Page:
Like the travelling circus it follows, the 1939 Marx Brothers effort At the Circus is all over the map. Though it's ultimately less than the sum of its parts, some of the parts are quite good and, even off their game, the Marx Brothers usually deliver the goods. At the Circus takes quite a while to hit a stride (and even then finds it broken by the stultifying romantic leads), but it's worth a look.
The simplistic plot rehashes, to diminishing effect, the Thalberg formula: callow leading man and leading lady must find a way, with the brothers' help, to save the family business and secure their future wedded bliss. Here, the business threatened by thieving do-badders is the Wilson Wonder Circus, "home" to Chico's Tony and Harpo's Punchy, who hangs out with a trained seal. Chico summons lawyer J. Cheever Loophole (Groucho) to work some shyster magic.
Among the bad guys, femme fatale Peerless Pauline (who does an upside-down "human fly" act) makes the most significant impression, and she has an amusing extended flirtation with Groucho. When she stuffs the stolen money down the front of her costume, the camera zooms in on Groucho, who opines, "There must be some way of getting that money without getting in trouble with the Hays Office" (the movie-censorship bureau of the day).
For better or worse, the action explodes in the third act, which takes place at a high-society party thrown by wealthy dowager Mrs. Dukesbury (Marx veteran Margaret Dumont). Groucho conspires to ruin her plans by replacing her entertainment—French orchestra leader Jardinet—with his, the Wilson Wonder Circus. Naturally, all hell breaks loose, culminating in a gorilla rampage. The rejected symphony intriguingly counterpoints with circus music in this socialite-meets-carny climax.
At the Circus is essentially a musical, with musical direction by Franz Waxman (The Philadelphia Story and Sunset Boulevard, among hundreds of others) and songs by E.Y. Harburg and Harold Arlen (a little something called The Wizard of Oz). That's fine for the enduring novelty song "Lydia the Tatooed Lady" (a staple of Groucho's later stage performances), but what's to be said of "Two Blind Loves," Jeff and Julie's love song? With leaden lyrics like "Don't know from appetite/Don't know fish from steak/Don't know if it's a dougnut/Or a wedding cake," it's a toss-up what's worse: Baker's annoying vocal stylings or the song itself.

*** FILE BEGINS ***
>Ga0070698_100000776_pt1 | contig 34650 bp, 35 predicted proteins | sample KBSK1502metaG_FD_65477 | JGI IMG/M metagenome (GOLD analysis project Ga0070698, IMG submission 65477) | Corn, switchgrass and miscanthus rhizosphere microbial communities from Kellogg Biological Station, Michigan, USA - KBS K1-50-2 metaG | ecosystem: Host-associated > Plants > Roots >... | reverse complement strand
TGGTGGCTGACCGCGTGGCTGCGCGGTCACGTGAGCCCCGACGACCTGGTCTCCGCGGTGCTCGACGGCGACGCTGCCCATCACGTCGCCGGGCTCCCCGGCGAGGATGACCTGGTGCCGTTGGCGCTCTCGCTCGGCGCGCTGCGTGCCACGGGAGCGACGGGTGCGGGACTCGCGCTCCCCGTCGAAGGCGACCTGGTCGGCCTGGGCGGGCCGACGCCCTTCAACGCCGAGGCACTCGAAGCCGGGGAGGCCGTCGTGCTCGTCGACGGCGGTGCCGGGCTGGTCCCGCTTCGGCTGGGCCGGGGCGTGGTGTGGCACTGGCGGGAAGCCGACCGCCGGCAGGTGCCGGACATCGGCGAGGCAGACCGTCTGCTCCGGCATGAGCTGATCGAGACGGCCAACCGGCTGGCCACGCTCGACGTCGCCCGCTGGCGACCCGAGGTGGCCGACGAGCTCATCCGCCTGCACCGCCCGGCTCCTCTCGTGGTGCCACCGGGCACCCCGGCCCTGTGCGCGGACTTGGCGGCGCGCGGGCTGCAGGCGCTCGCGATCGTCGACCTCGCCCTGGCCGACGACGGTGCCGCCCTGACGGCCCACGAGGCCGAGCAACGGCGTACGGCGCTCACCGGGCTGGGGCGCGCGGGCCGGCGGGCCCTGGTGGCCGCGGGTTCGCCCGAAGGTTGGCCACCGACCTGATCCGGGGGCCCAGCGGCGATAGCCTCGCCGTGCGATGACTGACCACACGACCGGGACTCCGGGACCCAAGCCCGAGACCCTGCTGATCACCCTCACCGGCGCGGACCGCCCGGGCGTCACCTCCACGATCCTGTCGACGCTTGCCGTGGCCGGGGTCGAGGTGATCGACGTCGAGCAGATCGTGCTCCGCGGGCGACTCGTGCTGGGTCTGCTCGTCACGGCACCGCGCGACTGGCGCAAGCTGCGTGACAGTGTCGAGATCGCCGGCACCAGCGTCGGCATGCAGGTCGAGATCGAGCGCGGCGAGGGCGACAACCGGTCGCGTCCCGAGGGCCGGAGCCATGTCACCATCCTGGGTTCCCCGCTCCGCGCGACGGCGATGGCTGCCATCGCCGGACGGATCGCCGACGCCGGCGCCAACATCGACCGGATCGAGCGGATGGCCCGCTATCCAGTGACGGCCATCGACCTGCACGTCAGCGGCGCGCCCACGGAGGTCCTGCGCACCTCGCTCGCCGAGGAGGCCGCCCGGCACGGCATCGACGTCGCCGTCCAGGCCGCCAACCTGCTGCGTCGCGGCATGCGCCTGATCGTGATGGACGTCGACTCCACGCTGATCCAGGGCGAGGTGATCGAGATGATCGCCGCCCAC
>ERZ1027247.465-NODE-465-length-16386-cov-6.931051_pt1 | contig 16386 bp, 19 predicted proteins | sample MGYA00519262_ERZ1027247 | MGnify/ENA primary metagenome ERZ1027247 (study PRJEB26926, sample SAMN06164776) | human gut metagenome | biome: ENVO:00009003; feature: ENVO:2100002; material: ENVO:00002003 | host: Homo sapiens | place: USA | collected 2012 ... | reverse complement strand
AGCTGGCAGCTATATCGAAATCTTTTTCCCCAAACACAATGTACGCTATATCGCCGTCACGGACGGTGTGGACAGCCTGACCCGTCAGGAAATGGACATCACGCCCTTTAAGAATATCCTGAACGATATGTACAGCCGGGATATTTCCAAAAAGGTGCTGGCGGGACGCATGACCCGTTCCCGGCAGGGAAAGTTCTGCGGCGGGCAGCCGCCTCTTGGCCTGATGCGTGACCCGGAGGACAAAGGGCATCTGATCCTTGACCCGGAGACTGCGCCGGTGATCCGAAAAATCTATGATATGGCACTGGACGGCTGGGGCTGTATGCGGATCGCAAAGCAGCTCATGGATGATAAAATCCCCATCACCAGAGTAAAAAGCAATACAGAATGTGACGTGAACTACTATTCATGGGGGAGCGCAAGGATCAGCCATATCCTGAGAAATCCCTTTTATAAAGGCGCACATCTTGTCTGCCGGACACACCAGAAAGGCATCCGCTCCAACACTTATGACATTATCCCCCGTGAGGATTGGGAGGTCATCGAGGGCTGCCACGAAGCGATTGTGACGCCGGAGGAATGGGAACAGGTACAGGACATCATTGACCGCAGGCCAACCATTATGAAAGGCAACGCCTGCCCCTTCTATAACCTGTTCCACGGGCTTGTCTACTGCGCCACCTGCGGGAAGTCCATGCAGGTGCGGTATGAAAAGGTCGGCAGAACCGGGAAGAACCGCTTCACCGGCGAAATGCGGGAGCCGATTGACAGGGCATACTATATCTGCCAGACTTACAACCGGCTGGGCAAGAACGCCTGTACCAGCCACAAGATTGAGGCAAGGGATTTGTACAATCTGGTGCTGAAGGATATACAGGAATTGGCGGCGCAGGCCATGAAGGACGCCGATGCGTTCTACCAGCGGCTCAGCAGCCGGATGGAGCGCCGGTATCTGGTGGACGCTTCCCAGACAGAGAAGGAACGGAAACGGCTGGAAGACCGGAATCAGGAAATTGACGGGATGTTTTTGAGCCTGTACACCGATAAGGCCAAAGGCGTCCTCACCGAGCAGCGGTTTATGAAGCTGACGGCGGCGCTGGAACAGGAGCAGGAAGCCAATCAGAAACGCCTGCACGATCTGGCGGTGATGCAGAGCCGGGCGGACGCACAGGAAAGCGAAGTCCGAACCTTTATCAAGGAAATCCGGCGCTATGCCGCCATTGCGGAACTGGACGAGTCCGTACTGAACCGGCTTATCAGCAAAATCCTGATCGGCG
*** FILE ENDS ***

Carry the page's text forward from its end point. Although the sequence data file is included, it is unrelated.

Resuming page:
Chico plinks out a winking piano solo with pretty "birds" perched around his piano, and Harpo's production number—a medley of "Swingali" and, on the harp, "Blue Moon"—recalls in its happy ensemble of African-American labor the "Who's That Man" sequence from A Day at the Races.
The most unnerving element of At the Circus is Groucho's uncharacteristically uneven performance. Flop-sweating under a lousy toupee, his image goes "off-model," and he overplays the early scenes in one overinsistent tone. By the time he's playing off of Dumont, he seems more at ease, and he fires off plenty of good one-liners. The good gags come fewer and further between the clunkers in the later Marx movies, but an interrogation scene in a "midget" train compartment and another of Chico and Harpo searching the strongman's room as he sleeps make enjoyable funny business.
Comedy comes in threes, they say, and this three-ring Circus has visual novelty, the late-arriving presence of Dumont, and "Lydia the Tatooed Lady" to earn a reserved recommendation. Oh, and the movie has another threesome in its favor: the incomparable Groucho, Chico, and Harpo.
At the Circus—available exclusively in The Marx Brothers Collection on a double-feature disc with Room Service—gets a fine transfer accompanied by a three-minute theatrical trailer and two vintage short subjects. Unfortunately, the disc offers no other historical context for the film, and makes no mention of the shot and cut sequence which originally introduced J. Cheever Loophole (at least, production photos and script pages still exist...why not include them as extras?).
The 1939 short "Dog Daze"—in typically circuitous "Our Gang" fashion— finds the kids rounding up lost animals to earn rewards to pay back a loan and avoid Butch's wrath: eleven irresistably cute minutes. For nine loud minutes, check out Milt Gross's Count Screwloose and J.R. the Wonder Dog in 1939's "Jitterbug Follies"; the animated short boasts some whimsical visual humor and a Mel Blanc vocal for Screwloose. All in all, a fine disc with Room Service (and more extras) on the flip side.
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